My issues aren’t with confederated code bases, I’m all fine and good with that. That structure is highly amenable to Julia in general and gives some breathing room. I am not convinced we can get all the advantages we might want going this route 100%, but that’s a debatable nuance not worth poking…
I’m not here to rain on MLJ. I misdirected my troubles on MLJ and that wasn’t fair. I’m sorry.
But as promised I am writing a list up of my gripes with sklearn, please feel free to shoot down the grammar, logical errors, and formatting, I don’t have a lot of time. Here’s some for starters:
- Crossvalidation quickly divulges into memorizing an API and basically accessing tons of weird custom kwargs in dicts. Nested cross val’s are sloppy, and unintuitive. Leading lay people to avoid them and improperly validate model parameters(I see it all the time). This could easily be improved in julia, I favor the iterator approach, but hell, do as you please.
My worries with MLJ is what we see is lots of macro calls that lock code/model building down into inflexible nongeneric paradigms. Sure it’s snappy, but for people who know what they want, they look at something like that and end up trying to hack around it, or just going rogue after realizing an API won’t satisfy their needs without serious effort…
On the flipside macros could be used for model inspection! You ever leave work on Friday to train a model over the weekend, only to have it explode 8hrs in? What if you could evaluate a chunk of code which didn’t do any, or minimal parts of the math, just sort out indexing bugs and things. Trivial use case, but there are times where this sort of thing could be helpful, and AFAIK can’t be done in python.
- Unification of tools… I could go on for days as to how they implemented things and how it defies the elegance of the obvious pieces of theory in the field. Here’s a small example: sklearn.cluster.MiniBatchKMeans,sklearn.cluster.KMeans, well why not SGD KMeans? What is different here is one is an online learning algorithm. The notions between offline and online algorithms could be cleanly broken out and code reuse could happen(not neccessairily here but in other cases). Well, say we want to do PLS regression, performing online PLS involves a subset of the PLS calculation. Some algorithms for other models surely are similar. But why make a bunch of separate methods for it? Worse, what if they were in different packages, one had an error, the other didn’t? Confusing for an end user if maintenance debacles happen.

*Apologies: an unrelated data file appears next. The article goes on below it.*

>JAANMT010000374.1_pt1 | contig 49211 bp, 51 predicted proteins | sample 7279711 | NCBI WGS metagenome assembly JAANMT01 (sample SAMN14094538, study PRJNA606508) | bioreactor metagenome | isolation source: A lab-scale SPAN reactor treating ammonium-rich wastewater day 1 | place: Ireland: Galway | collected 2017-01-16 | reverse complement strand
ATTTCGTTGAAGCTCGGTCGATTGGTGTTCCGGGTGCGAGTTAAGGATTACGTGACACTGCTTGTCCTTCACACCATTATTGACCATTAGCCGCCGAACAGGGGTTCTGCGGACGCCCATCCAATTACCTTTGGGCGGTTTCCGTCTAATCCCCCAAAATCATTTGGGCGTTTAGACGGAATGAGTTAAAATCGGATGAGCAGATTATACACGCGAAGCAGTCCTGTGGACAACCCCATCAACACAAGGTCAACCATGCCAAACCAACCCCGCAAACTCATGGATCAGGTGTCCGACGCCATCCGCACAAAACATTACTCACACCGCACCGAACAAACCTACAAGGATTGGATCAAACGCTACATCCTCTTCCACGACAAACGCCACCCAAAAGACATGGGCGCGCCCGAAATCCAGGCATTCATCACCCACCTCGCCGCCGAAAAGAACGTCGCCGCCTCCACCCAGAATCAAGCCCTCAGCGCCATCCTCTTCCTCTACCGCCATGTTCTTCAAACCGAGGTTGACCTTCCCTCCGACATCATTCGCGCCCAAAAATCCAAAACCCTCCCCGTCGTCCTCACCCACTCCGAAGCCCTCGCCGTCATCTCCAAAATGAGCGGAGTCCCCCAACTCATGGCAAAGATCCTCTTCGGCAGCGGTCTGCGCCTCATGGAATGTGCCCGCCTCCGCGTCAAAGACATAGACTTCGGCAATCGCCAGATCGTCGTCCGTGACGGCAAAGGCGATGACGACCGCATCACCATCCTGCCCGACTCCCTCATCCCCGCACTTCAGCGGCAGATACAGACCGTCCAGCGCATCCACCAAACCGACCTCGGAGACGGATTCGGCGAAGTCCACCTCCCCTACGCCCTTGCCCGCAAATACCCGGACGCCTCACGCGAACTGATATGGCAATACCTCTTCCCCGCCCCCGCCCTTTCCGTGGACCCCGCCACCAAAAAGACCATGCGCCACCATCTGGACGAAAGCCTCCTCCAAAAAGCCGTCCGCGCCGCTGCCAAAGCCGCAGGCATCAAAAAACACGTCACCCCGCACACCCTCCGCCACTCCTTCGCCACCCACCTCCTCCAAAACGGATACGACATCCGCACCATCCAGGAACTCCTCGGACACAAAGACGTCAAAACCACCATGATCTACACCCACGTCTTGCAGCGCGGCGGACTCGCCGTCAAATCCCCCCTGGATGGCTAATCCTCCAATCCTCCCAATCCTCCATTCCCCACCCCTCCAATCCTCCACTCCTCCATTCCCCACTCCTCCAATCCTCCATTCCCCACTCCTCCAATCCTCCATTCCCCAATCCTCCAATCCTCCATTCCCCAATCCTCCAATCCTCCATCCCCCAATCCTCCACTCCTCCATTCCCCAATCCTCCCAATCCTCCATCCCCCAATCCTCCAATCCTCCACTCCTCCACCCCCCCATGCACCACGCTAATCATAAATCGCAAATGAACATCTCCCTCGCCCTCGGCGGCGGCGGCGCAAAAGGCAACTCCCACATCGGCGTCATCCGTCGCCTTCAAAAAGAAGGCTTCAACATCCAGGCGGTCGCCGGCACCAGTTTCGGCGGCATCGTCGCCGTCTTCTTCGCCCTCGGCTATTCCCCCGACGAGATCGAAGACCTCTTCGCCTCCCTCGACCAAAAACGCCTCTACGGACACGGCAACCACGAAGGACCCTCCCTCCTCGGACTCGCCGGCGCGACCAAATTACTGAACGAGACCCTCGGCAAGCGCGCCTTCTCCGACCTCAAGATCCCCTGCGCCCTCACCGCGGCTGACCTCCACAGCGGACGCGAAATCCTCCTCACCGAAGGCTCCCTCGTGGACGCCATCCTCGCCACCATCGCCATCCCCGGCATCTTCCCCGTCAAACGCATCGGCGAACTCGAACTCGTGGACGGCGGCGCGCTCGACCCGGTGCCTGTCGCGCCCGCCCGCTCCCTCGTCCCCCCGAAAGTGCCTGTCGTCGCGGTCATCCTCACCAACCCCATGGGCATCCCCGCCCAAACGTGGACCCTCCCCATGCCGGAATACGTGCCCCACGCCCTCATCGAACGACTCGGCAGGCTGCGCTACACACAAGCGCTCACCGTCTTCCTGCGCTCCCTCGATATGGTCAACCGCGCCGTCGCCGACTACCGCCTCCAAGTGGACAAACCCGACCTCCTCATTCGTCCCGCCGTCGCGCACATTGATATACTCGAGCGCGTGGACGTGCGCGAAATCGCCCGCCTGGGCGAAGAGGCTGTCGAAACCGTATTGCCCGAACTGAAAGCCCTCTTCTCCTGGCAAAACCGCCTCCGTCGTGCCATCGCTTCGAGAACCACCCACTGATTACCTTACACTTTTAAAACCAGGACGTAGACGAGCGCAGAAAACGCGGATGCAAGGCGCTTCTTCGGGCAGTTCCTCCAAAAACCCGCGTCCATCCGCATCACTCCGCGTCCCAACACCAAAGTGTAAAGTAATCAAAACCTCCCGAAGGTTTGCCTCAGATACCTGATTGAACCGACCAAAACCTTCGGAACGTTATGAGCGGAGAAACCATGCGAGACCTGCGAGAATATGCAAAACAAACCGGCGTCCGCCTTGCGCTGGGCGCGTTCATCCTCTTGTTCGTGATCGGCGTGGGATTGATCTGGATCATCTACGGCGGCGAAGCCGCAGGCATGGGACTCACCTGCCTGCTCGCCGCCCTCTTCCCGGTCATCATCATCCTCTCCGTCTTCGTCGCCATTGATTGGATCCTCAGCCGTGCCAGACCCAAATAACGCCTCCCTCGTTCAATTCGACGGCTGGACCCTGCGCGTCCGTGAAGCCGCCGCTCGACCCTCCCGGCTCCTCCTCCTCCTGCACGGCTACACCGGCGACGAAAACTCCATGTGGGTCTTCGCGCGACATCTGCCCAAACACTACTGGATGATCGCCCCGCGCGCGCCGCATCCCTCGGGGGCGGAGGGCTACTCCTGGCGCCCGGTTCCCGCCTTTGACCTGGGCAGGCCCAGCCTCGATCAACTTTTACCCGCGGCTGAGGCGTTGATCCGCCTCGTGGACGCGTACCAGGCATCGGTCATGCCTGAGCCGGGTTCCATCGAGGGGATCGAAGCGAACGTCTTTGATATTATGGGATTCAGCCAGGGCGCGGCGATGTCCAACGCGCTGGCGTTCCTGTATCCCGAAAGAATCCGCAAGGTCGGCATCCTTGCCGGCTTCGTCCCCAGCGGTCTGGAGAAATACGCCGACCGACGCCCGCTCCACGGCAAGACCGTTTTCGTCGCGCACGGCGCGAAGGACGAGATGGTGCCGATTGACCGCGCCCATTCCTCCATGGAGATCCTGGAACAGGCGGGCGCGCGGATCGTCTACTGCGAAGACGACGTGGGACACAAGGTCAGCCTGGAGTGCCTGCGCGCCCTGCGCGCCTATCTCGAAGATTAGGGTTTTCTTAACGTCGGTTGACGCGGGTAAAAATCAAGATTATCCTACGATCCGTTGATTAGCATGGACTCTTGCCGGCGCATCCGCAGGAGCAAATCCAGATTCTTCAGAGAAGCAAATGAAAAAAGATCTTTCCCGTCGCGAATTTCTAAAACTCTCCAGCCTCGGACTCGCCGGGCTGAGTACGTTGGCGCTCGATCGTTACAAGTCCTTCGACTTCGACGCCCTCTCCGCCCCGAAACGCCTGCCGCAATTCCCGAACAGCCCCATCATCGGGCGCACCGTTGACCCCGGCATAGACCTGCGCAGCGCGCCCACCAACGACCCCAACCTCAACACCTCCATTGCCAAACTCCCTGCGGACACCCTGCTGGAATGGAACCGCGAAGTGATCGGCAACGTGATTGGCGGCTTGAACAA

I admit, this is somewhat OCD. Who cares how sloppy a code base is, or how far it sprawls unless you’re trying to sort out a bug, or vet it for industrial/certified usage(some companies won’t use packages unless they have been internally vetted)? For people just hacking away it’s no big deal if everything goes as planned. But julia code can be beautiful, and it can elegantly link theory to practice. Python can’t really have that, we really need to tap into that in my opinion…
A lot of models are simple compositions of transformations and other models. What you see often times in SKlearn is these aren’t handled in that way whatsoever. Many models could be represented beautifully as a DAG, and treated that way internally. This is valuable for a lot of industries/workflows, whether they know it now or not… Many of those methods aren’t even in SKLearn last I checked - probably for this reason…
- 2 or N language problem: scikit learn is frequently calling down to C/C++ to perform operations. Who cares? I do, I care that I have to track down a cpp file, read the code, pull open a C++ editor
and debug machine learning tweaks in C++, its laborious and error prone because I don’t write C++ for a living. I also care because you end up with multiple functions doing effectively the same things because there isn’t continuity in the codebase. I don’t have a specific example because I haven’t grocked SKLearns code in a while because… have you looked at it it’s 10s of thousands of lines?
Leveraging sklearn in Julia sure, it’s nice, but it’s a bandaid. Besides, so many of these algorithms when written in julia are differentiable. Meaning I can hack away in flux, to add penalties to base methods. I had a bayes method running at my last job doing exactly this. Why? because it worked well, was a super simple tweak that improved performance, but - I had to write the algorithm entirely in Julia to get that benefit or manually write backprop rules into someone elses code(not gonna happen).
Parallelism - SKLearn has some methods that can leverage multicore. Others that cannot. Sucks plain and simple. Julia can embed parallelism without doing shifty things! We gotta showcase this.
Modularity - The SKLearn codebase is a pile of python glue. It’s doing too many things. The data ops should be separate from the modelling things, the tuning ops should be separate as well. Especially now that tuning is widely considered a model. Yes that’s taste, but, by enforcing this, typically you get better separations of concerns and more generic code.
So yea that’s some off the cuff rambling about superficial issues I have with SKLearn. I think anyone who has used it for anything that wasn’t a kaggle tutorial has had to hack away against it’s internals it to get something done.